Brexit – A Free Trade Deal, Yet the Saga Continues

Brexit – A Free Trade Deal, Yet the Saga Continues

The UK and EU have finally agreed to terms on Brexit that will likely lead to ratification of an historically important UK:EU free trade deal. So where does this leave financial services and more specifically the investment and fund industry?

The quick answer is that it leaves the industry in a form of limbo. Why pray tell? Or more importantly – what pray tell does this mean for our industry?

For whatever reason, financial services seems to have been broadly left to the side from Brexit, for handling later as part of a broader determination of equivalence. This all seems very strange when so much effort was expended on ‘fishing rights,’ which while a politically charged and hot topic, is an industry that pales in comparison to the financial services industry.

A quick run through on the known knowns:

  • Passporting and automatic access to markets as it existed for UK firms in the EU, and likewise EU firms in the UK, has now ended. Firms that relied on passporting now need to apply to the relevant states where memoranda of understanding (MOUs) exist between the relevant counties to continue operations. Financial services were not specifically included in the deal to the extent many had hoped and where it leaves us is with conditions one might have expected in WTO (World Trade Organization) GATS (Global Agreement on Trades & Services).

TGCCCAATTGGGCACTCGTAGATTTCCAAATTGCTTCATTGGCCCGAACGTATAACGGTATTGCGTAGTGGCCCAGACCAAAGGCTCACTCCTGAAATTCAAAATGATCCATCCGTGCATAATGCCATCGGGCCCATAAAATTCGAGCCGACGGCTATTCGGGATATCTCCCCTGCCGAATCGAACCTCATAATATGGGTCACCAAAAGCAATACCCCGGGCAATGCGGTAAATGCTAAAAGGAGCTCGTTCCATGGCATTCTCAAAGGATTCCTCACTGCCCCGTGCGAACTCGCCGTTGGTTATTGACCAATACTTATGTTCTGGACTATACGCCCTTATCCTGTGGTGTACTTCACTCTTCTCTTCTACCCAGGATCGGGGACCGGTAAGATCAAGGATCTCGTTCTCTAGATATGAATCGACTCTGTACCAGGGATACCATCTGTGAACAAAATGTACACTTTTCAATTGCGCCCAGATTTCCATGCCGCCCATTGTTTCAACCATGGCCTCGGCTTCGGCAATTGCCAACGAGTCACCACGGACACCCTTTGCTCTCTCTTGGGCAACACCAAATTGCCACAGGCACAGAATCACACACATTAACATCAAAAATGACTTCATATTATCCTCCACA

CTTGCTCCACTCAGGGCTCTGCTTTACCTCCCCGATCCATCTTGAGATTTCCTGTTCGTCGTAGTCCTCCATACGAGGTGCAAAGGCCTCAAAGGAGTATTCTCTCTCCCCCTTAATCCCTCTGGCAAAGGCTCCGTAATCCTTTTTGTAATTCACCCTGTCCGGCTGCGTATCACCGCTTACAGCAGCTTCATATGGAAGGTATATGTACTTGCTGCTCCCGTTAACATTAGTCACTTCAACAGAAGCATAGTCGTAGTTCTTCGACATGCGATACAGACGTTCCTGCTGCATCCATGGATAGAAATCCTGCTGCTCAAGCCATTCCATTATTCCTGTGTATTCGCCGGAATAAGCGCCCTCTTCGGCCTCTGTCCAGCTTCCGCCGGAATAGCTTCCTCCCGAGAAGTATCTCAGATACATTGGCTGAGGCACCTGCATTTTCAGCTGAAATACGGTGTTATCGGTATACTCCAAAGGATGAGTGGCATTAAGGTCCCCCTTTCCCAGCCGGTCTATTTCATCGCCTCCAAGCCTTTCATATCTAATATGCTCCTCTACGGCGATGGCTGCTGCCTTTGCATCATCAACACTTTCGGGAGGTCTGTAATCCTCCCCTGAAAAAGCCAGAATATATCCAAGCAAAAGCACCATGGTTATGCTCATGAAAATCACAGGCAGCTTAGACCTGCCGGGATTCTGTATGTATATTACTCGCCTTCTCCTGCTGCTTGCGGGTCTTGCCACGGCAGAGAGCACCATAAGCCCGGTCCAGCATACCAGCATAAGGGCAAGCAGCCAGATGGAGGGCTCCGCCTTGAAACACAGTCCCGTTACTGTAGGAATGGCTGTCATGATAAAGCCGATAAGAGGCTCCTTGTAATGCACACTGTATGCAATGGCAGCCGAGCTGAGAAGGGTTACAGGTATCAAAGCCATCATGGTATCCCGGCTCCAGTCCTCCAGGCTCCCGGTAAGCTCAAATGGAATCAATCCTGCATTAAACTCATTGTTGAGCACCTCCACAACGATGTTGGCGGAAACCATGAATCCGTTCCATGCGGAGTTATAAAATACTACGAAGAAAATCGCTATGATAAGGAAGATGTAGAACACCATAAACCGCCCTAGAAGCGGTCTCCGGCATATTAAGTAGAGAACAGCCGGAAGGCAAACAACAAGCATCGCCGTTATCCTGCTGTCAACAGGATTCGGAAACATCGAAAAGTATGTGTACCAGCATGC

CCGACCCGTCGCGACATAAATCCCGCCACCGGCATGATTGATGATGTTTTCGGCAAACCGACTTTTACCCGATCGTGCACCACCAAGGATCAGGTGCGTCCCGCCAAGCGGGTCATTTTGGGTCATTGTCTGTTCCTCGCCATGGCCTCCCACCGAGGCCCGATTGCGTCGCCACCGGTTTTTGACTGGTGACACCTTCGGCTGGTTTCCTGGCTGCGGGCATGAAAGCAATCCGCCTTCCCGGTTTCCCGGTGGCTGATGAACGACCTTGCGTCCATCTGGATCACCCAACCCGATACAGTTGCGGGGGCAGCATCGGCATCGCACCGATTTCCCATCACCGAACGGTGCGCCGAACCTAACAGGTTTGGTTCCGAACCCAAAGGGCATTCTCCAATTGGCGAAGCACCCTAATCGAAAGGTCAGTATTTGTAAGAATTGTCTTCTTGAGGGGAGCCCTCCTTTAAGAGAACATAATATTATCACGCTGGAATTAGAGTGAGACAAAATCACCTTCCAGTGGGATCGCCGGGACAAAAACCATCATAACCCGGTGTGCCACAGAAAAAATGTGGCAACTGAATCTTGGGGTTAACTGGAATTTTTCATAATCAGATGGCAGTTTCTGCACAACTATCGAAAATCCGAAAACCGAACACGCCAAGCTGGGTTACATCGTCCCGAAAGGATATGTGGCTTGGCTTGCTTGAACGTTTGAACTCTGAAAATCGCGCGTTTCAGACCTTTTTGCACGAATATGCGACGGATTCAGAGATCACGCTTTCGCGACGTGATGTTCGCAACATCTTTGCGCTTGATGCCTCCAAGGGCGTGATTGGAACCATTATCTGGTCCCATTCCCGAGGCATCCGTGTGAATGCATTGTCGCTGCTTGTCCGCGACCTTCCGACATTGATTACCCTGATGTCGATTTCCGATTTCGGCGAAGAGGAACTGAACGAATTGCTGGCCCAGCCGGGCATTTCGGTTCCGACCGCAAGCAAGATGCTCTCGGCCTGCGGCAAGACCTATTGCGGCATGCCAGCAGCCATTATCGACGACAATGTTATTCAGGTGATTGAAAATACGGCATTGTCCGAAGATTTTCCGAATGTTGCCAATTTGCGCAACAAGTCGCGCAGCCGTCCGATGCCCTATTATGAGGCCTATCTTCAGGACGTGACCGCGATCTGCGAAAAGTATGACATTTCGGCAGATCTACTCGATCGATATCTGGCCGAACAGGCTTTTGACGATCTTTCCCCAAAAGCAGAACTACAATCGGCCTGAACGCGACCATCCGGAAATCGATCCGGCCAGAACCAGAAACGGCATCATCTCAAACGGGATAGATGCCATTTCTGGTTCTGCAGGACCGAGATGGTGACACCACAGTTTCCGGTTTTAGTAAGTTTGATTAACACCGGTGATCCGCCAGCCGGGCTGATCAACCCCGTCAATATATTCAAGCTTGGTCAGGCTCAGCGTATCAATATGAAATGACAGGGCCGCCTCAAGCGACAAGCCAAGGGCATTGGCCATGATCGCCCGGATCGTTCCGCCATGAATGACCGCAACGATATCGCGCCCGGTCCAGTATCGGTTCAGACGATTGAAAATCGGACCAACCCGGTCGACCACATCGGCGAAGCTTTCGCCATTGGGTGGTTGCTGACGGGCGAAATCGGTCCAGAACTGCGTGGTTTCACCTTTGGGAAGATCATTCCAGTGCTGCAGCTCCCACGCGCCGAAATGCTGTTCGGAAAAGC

• We do know that the EU and UK are determined to arrive at a conclusion on equivalence before the end of March 2021. A joint declaration draft has been agreed that states the UK and EU will agree by March 2021 an MOU establishing the framework for regulatory co-operation on financial services. Rishi Sunak (UK Chancellor) was quoted by the Guardian as being confident “Because there is a stable regulatory framework mentioned in the deal.” The equivalence route many firms are faced with is less than ideal as equivalence arrangements are subject to a 30-day notice of withdrawal.
  • While the agreement does not specifically mention any limits being set on delegation, which is seen as a win for the UK portfolio management industry, this could and will likely rear its head again as part of future reviews of by ESMA of AIFMD and UCITS.
  • New York will likely see a rise in UK/EU derivative trading as EU firms can no longer use UK venues to trade Euro denominated shares and derivatives from January 4, 2021. Why so? Because New York has been deemed equivalent for such activity, although the FCA indicated as late as 31st December, that where firms that are subject to the UK DTO (Derivatives Trading obligation) trade with, or on behalf of, EU clients that are subject to the EU DTO, they will be able to transact or execute those trades on EU venues.

So the certainties are that we are going to see more uncertainty, more fragmentation of trading venues and activity, potentially divergent regulatory regimes and a weakening of the single market concept for financial services, which was primarily architected by the UK and the continuation of the Brexit saga for the funds industry until at least March 2021…